ISRAEL’S popular foreign minister yesterday said the ruling party must prepare to replace Prime Minister Ehud Olmert, raising pressure on him to step down amid a growing corruption investigation.
Calls for Olmert’s resignation grew this week after the key witness in the case, US businessman Morris Talansky, described handing tens of thousands of dollars to Olmert, in part to finance the Israeli politician’s expensive tastes.
Foreign Minister Tzipi Livni was the first senior member of Olmert’s own Kadima Party to question his fitness to stay in office.
“I think the reality has changed since yesterday and Kadima has to make decisions,” Livni told reporters in Jerusalem. “I suspect that Kadima needs to start right away acting for every eventuality, including elections.”
Livni said she favoured holding a party primary to give the public a say in choosing a leader.
“In this way, we can operate to restore the trust in Kadima,” she said, without mentioning Ehud Olmert by name.
Opinion polls show Livni to be the country’s most popular politician, and she would stand a good chance of winning a nationwide party primary. But she faces many rivals among the party’s leadership, and there is no guarantee she would win a contest decided in a smaller forum.
On Wednesday, Defence Minister Ehud Barak called on Olmert to step aside, pledging to pull his Labour Party, a key coalition partner, out of the government and force elections if the Israeli leader didn’t comply.
“The die has been cast,” Barak told a meeting of his Labour Party in Tel Aviv.
“We should prepare for elections. In my estimation we are going to elections, it could be before the end of this year,” he said.
Olmert has denied wrongdoing and said he would resign only if he is indicted. He has not commented publicly about Talansky’s testimony and tried to maintain a business-as-usual appearance.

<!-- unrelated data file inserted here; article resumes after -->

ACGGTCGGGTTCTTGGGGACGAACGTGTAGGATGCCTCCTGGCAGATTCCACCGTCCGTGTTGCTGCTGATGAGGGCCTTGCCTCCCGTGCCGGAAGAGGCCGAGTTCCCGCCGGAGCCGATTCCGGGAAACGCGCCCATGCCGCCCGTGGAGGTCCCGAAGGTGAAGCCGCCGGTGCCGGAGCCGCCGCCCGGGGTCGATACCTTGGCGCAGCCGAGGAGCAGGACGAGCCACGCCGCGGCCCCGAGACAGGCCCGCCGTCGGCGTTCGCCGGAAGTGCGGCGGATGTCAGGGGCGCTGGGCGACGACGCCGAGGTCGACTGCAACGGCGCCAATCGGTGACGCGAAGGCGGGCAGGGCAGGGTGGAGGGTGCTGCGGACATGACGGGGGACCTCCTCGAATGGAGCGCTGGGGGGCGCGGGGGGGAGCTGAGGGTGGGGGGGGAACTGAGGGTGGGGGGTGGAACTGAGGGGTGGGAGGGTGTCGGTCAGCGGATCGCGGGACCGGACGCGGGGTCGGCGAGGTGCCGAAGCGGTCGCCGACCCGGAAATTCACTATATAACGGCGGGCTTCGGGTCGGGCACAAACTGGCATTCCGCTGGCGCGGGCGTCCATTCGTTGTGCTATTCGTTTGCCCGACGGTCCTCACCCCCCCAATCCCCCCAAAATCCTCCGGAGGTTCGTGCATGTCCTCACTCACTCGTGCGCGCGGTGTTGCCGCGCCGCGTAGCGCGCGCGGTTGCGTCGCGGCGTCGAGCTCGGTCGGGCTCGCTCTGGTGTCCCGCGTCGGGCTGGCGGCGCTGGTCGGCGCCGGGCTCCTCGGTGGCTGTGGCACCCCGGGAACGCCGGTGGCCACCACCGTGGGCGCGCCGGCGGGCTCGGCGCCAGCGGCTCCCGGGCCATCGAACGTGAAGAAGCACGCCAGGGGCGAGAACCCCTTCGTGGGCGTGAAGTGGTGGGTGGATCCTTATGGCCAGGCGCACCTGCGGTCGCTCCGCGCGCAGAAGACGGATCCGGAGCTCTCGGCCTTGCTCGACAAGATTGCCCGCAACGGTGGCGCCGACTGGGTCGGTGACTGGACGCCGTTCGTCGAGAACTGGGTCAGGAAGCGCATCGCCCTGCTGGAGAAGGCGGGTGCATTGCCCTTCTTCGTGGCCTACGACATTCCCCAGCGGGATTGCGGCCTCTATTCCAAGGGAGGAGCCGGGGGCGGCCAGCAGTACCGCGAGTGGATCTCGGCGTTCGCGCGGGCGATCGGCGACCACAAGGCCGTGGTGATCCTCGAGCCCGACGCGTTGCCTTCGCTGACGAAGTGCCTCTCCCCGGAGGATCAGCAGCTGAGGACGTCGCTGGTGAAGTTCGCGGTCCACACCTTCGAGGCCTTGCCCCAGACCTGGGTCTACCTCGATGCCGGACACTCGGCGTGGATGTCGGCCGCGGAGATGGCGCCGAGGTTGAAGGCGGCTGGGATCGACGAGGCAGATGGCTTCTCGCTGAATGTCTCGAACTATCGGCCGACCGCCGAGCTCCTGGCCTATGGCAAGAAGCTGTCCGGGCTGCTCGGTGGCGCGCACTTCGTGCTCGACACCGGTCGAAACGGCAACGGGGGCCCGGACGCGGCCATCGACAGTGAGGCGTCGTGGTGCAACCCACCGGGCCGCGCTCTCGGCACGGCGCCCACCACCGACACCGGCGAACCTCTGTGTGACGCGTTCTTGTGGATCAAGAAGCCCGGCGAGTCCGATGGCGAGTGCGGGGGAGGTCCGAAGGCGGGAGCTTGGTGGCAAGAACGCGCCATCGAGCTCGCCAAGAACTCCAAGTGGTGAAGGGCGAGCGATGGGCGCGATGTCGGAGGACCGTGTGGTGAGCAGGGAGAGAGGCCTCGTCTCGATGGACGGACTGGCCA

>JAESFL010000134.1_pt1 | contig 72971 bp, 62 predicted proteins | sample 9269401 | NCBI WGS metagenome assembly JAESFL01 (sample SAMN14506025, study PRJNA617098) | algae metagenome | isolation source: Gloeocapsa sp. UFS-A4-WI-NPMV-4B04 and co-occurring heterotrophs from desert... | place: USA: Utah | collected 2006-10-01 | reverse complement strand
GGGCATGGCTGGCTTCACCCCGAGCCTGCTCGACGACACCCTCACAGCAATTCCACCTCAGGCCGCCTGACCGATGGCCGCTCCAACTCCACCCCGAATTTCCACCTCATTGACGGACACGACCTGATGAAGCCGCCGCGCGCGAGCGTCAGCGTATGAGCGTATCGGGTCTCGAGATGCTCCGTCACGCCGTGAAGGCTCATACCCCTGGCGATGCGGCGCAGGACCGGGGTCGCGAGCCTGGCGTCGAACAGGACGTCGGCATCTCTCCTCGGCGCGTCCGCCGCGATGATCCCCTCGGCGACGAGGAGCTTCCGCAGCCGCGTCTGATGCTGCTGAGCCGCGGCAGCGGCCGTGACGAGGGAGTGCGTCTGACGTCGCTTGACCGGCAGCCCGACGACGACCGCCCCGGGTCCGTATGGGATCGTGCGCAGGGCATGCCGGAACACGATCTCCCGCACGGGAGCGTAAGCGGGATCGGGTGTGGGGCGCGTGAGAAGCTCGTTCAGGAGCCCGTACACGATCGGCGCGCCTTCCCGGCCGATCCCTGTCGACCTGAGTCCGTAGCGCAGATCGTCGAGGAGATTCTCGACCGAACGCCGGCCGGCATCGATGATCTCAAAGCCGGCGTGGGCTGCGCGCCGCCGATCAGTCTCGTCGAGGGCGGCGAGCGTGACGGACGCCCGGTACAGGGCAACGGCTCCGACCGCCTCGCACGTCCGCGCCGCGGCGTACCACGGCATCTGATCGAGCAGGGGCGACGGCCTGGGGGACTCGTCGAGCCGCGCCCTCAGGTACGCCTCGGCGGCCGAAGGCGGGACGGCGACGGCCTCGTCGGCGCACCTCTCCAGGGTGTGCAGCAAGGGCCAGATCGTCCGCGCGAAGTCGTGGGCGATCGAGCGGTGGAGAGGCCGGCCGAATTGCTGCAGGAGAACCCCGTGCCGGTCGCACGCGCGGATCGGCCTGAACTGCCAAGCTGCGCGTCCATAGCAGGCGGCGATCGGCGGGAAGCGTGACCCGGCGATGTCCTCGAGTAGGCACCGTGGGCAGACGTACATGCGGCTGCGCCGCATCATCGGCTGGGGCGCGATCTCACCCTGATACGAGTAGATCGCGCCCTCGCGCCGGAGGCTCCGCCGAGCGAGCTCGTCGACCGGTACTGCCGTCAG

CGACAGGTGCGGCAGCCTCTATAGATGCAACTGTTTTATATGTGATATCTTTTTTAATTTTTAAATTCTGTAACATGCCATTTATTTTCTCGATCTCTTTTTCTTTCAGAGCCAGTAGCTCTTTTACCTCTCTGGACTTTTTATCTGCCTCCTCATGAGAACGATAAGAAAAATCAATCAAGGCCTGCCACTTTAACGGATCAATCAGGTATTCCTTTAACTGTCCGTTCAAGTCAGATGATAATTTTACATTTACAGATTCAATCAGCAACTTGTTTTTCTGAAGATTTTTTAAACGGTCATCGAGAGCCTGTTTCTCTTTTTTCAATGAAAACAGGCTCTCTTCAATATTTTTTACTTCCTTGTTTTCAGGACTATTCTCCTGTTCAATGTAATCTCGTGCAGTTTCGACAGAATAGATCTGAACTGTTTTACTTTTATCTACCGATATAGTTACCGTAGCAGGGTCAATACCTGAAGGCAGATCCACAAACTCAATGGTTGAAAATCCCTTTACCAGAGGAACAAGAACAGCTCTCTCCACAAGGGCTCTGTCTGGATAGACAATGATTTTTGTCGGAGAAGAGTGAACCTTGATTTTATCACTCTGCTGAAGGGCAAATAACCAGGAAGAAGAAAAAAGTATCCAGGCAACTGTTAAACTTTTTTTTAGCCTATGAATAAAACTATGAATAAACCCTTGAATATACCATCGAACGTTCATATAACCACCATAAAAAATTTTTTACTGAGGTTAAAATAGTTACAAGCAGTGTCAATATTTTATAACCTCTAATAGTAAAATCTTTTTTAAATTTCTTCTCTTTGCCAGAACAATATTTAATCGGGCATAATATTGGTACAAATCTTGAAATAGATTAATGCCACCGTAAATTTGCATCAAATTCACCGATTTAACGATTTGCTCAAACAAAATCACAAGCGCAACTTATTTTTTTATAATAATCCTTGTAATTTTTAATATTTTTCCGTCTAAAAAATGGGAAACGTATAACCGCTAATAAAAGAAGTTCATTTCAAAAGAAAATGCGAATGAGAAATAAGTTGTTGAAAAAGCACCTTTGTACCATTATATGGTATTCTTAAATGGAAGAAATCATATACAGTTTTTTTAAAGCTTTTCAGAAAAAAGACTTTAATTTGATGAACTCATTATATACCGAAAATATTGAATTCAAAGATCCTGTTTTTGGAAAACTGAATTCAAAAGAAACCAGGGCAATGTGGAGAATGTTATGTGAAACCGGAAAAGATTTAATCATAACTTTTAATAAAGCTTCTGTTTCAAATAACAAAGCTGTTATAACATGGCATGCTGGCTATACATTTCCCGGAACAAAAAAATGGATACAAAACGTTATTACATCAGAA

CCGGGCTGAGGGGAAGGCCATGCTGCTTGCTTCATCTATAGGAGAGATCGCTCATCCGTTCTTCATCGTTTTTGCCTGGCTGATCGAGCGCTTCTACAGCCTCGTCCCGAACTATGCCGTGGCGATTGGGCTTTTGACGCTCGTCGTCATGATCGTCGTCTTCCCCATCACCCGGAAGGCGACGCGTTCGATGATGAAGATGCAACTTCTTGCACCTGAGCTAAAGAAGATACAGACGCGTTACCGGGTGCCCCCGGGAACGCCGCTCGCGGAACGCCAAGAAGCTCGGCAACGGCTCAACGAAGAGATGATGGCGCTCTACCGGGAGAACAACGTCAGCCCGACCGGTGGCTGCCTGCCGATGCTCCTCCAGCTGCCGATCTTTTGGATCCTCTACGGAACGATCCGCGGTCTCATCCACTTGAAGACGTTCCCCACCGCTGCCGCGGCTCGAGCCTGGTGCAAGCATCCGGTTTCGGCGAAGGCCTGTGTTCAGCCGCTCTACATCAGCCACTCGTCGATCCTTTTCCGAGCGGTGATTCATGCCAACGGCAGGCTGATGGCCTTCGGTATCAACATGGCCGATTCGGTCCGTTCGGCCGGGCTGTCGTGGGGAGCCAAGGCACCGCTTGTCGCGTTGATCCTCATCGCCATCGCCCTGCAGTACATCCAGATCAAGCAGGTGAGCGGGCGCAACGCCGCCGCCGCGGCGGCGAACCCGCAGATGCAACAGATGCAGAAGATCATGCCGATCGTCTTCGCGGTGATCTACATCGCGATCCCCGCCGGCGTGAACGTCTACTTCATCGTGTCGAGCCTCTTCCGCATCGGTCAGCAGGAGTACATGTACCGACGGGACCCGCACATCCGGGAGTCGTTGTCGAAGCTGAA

Olmert has made clear through aides that he has no intention of stepping down. He plans a three-day visit to Washington next week for talks with US President George W Bush and a speech to the annual policy conference of a pro-Israel lobbying group.
Olmert has weathered a string of scandals since he took office two years ago. His lawyers are set to cross-examine Talansky on July 17.
He could still hang on to power. With hardline opposition leader Benjamin Netanyahu expected to do well in the next election, both Livni and Barak could be reluctant to push harder to force new elections.
In court on Tuesday, Talansky said he gave Olmert $150,000 of his own money over the years, in addition to unspecified sums from other donors. Olmert insisted on getting the money in cash, and used it to help finance his penchant for high-living, Talansky told the court.
The outcome of this latest political crisis could have a profound effect on the fate of Israel’s peacemaking with the Palestinians, and on talks with Syria, recently relaunched after breaking down eight years ago.
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